Here are some links that may come in handy when you want to reminisce or revisit Japan. They are basic information about day-to-day life in Japan, public transport, housing, hospitals, culture/sports/art, tourism/events and other aspects of Japan. We will keep posting more information to fulfill your interest. On the bulletin board, please feel free to contribute additional tips, how-to's, or your personal experiences which may help other members!
Many of Japan’s rivers are prone to flooding, and Japan itself receives plenty of rainfall via the annual rainy season (梅雨) and typhoons. This overabundance of water has been a problem in the Tokyo region for millennia, as several large rivers flow into Tokyo Bay, including the Tamagawa, the Edogawa, the Nakagawa, and the Arakawa. Japan’s second longest river, the Tonegawa, also used to flow into the bay until it was rerouted to the ocean via a 60-year engineering project beginning in 1594.
This project reduced the frequency of floods in and around the increasingly populous city of Edo or old Tokyo. But it would not be the last—the 22km-long Arakawa Drainage Canal (荒川放水路) was completed as recently as 1930.
One of the most visible preventative measures to the casual observer are the artificial riverbanks that line many of Japan’s rivers. These revetments come in a variety of designs and are designed to absorb the energy of flowing water, preventing erosion.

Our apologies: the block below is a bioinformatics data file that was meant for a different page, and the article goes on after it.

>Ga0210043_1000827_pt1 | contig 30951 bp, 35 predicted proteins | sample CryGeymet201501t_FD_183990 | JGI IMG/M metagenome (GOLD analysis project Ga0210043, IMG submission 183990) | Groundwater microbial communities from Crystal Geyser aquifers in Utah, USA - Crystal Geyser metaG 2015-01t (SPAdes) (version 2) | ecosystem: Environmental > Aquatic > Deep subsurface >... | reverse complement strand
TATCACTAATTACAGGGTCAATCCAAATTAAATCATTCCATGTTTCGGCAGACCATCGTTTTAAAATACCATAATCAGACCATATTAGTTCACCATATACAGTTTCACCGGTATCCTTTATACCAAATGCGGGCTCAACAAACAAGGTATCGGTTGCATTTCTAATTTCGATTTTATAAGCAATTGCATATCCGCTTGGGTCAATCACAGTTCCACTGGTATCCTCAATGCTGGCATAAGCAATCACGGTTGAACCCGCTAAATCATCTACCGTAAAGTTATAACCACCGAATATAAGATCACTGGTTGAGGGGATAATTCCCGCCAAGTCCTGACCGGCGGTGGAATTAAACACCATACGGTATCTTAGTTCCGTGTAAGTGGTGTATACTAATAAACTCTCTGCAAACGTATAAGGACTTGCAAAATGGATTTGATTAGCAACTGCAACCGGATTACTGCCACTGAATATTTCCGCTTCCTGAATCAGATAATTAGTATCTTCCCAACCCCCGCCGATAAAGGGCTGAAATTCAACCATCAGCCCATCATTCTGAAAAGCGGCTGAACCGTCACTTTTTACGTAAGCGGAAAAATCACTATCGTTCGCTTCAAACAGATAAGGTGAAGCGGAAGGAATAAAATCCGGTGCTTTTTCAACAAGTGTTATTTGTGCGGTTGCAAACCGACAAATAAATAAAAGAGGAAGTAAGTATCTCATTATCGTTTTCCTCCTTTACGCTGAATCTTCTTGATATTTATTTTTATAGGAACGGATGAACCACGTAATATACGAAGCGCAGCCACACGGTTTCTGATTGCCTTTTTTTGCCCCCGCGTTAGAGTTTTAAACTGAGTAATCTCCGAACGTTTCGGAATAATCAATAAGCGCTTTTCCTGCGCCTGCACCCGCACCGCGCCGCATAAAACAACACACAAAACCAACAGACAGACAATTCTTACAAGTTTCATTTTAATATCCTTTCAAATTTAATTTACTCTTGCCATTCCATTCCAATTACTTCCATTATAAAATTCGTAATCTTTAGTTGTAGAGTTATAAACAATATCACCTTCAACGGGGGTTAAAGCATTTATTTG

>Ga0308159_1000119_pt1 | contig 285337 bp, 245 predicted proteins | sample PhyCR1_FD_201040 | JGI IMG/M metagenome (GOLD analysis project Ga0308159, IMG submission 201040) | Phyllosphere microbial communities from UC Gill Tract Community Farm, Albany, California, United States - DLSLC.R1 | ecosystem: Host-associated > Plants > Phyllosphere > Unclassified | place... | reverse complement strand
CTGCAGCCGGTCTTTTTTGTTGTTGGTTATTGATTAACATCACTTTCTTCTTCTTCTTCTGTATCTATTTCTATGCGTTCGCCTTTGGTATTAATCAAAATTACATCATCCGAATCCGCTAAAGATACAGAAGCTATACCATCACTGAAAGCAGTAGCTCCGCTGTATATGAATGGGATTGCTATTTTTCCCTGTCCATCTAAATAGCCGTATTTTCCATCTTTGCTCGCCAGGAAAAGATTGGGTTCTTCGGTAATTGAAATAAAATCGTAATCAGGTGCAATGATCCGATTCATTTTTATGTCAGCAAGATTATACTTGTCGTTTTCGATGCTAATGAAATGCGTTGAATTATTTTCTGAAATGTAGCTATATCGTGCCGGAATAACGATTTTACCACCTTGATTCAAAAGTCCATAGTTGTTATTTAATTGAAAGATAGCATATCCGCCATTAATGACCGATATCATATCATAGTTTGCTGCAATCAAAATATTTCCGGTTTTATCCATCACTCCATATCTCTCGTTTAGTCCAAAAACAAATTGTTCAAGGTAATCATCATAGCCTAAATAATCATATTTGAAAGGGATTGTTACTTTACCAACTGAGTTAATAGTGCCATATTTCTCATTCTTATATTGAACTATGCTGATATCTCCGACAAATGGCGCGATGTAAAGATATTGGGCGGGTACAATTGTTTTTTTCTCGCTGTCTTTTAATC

Levees are also common. These large structures are built up from sand, soil, rocks, and clay, and protect large sections of cities from being regularly flooded. Japan has also developed the Super Levee, and many now line the rivers of Tokyo. Though they take decades to build, super levees are more effective at mitigating floodwater, and more resilient against earthquakes.
Japanese engineers have also devised underground drainage channels to deal with overflowing rivers. The Kanda River runs through the middle of densely populated Tokyo, where expanding the river’s banks or building levees was impractical. Instead, engineers dug downward, and in 2008 completed the Kanda River / Ring Road No. 7 Underground Regulating Reservoir (神田川・環状七号線地下調節池), which can redirect roughly 540,000 cubic meters of excess water. This is just one of dozens of reservoirs underneath Tokyo.
But perhaps the most impressive feat of engineering is just north of Tokyo, across the Saitama border in Kasukabe. There, 50 meters underground, is the world’s largest underground “river,” a series of tanks, tunnels, and pumps stretching over 6 kilometers: the Metropolitan Area Outer Underground Discharge Channel (首都圏外郭放水路). This gargantuan structure was completed in 2006 to drain excess water from the Nakagawa and Ayase River basins.
Ultimately, while these measures do save lives and homes, weather patterns across the world are becoming more volatile. Please see here for a list of flood hazard maps in the Tokyo and Osaka areas (some maps only in Japanese). They might come in handy when looking for an apartment in Tokyo. Please see here for a real-time flood information map of Japan (English & Japanese). Please see here for a searchable country-wide map that shows risks for flood, landslide, and tsunami (Japanese only). And please see here for an in-depth guide to preparing for a major urban-area flood (English).
On October 12, 2019, Typhoon Hagibis hit Japan, causing billions of dollars in damage, flooding over 10,000 homes, and resulting in the deaths of nearly 100 people. It was the strongest storm to hit the Kanto region since 1958’s Typhoon Ida which resulted in the deaths of 1,269 people.